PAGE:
Sixteen years after Ruby Claire's gangster boyfriend was shot and killed by four associates, a series of gruesome murders takes place at the drive-in movie theatre she now owns. Meanwhile, ... See full summary »
A young woman arrives at her grandmother's house, which used to be a funeral home, to help her turn the place into a bed-and-breakfast inn. After they open, however, guests begin disappearing or turning up dead.
A couple traveling through a backwoods area are held by a a group of orphans who want them to become their parents. Unfortunately, the kids have a habit of killing adults who refuse that particular honor.
A wealthy former mental patient goes home to her estate to rest and recuperate. While walking the grounds one day she hears the screams of a woman coming from underneath the ground who has ... See full summary »
Olivia de Havilland,
After a fire which killed his father and scarred his sister, a guilt-ridden victim of psychosomatic blindness is released from a mental hospital and goes back home to stay with his estranged sister. However, it appears that someone is out for revenge and wants to drive him crazy.Written by
According to Anthony Perkins' contract with Aaron Spelling Productions, the film was originally scheduled to shoot 15 days, for which Anthony Perkins was paid $30,000.00 plus SAG agreements for outside territories and replays. See more »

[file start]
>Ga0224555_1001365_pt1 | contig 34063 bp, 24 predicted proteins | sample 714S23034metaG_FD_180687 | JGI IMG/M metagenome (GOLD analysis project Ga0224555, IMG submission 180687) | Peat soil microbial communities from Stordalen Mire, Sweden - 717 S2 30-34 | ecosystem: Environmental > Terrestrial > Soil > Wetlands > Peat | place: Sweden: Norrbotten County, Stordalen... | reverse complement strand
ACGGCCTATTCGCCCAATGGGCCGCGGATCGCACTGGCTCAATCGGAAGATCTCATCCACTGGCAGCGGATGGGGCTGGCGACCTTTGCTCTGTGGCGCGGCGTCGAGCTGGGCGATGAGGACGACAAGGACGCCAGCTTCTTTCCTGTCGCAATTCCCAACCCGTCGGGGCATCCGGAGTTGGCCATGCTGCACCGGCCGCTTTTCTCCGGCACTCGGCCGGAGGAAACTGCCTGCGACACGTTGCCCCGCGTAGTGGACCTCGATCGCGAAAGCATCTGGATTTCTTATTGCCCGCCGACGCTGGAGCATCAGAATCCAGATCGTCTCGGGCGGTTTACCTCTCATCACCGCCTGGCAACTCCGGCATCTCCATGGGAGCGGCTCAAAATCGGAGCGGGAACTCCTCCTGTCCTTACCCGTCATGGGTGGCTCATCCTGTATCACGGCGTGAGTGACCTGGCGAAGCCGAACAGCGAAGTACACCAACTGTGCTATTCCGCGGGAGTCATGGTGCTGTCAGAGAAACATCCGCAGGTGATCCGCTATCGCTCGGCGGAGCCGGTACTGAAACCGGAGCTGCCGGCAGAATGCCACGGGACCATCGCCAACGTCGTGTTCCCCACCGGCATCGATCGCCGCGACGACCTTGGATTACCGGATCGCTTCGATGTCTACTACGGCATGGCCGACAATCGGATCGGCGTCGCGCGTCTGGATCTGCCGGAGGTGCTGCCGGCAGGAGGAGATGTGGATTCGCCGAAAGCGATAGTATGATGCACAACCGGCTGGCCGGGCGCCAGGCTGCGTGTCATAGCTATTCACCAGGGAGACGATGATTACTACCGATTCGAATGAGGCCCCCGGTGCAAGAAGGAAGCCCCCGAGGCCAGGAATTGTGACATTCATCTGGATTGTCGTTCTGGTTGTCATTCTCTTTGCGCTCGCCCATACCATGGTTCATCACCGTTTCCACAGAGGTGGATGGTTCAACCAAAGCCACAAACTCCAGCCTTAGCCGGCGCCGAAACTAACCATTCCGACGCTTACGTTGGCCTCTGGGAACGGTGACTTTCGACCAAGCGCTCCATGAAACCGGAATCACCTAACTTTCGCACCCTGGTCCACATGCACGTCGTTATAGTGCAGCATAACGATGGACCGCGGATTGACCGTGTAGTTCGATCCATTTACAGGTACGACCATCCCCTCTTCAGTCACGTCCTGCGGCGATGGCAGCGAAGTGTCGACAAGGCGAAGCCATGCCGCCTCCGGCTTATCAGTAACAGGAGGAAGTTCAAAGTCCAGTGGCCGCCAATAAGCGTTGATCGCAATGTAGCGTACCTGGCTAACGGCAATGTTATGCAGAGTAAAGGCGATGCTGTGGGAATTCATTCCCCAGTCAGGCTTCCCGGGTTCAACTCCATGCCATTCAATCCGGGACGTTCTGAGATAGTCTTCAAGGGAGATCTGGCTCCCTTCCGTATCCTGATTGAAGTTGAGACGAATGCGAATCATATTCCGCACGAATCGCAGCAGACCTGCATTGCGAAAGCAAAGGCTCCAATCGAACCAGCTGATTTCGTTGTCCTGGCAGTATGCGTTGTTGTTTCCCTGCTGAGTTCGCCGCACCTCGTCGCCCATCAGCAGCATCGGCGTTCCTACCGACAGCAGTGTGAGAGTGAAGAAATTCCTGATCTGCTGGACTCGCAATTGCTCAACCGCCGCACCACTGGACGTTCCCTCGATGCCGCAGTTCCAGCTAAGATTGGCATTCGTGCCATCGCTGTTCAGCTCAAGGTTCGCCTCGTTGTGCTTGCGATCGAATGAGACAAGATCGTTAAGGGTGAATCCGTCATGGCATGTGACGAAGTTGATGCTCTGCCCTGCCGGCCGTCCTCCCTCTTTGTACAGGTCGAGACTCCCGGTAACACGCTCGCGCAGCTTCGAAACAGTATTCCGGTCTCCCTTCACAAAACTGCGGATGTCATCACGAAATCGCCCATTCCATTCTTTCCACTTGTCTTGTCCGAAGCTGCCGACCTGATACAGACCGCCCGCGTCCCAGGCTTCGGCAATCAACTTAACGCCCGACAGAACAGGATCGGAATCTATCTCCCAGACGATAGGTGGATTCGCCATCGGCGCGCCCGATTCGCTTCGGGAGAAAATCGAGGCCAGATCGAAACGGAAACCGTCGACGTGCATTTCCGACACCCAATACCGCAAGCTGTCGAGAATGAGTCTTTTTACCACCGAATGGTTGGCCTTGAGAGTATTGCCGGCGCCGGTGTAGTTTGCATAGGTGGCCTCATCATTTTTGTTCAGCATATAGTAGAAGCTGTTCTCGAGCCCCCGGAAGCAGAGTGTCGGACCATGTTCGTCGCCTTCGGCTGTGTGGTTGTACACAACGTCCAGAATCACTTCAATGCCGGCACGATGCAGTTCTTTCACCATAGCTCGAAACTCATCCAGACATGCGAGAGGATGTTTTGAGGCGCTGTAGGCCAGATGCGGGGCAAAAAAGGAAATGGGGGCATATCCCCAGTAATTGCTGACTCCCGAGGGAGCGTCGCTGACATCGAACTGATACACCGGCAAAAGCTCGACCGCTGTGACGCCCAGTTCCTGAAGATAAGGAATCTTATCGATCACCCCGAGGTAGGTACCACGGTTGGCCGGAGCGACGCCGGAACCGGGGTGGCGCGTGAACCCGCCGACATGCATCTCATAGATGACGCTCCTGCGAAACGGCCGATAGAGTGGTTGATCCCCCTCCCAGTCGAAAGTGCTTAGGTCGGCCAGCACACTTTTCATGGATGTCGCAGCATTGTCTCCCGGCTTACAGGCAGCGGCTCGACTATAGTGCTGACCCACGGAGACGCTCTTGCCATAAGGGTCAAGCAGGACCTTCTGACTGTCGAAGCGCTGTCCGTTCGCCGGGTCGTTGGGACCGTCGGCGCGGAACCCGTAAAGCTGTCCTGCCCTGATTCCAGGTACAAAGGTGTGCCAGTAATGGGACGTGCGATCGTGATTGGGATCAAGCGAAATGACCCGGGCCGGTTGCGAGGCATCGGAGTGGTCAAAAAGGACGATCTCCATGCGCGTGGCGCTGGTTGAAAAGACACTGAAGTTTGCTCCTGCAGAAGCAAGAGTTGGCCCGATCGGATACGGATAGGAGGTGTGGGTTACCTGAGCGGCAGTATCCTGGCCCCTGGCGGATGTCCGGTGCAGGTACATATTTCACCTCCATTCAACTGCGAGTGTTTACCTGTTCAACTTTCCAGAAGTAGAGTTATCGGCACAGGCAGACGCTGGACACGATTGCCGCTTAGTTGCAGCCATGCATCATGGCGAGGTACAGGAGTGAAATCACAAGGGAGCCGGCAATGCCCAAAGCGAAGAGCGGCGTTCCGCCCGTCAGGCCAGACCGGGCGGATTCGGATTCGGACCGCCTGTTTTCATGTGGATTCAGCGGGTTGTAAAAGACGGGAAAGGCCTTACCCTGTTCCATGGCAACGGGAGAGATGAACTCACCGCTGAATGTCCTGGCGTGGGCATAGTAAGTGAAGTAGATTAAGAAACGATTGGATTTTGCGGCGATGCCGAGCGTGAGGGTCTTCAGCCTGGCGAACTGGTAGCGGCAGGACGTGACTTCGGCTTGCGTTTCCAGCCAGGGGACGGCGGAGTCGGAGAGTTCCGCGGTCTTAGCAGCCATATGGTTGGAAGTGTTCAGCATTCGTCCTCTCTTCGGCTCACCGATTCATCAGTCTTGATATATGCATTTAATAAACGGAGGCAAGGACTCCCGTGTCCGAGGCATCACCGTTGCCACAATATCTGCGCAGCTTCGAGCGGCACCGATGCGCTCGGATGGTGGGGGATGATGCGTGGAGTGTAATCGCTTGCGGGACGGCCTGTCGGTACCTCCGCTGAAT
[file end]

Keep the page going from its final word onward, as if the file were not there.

When Katherine and Olive go to Allan's room after Allan destroys the tape recorder, you hear the firm knocking on the door before Katherine even touches the door and after she touches the door. See more »
[after rescuing his sister from a house fire]
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This is a pretty good made for TV film. Tony Perkins is always worth watching. He so underplays his character that for a long time, I couldn't stand him. There are lots of people who care about him and he seems so ungrateful. Then weird stuff begins to happen. He is so filled with guilt, feeling he is responsible for the fiery death of his abusive father and the disfigurement of his sister, we can see the guilt, there on his sleeve. Though he is aware of his anger, he still tries to go on. At one point, he really begins the process to get himself put back in the institution which held him since the fire. People try to help him, but there is a constant undercurrent of deception. But we can't put our fingers on it. Perkins does so much with his facial expressions and, of course, Julie Harris is one of America's best actresses. There are many twists and turns and questions and they are subtly put forth. There is no heavy handedness here, which would have ruined the film. See it if you can.
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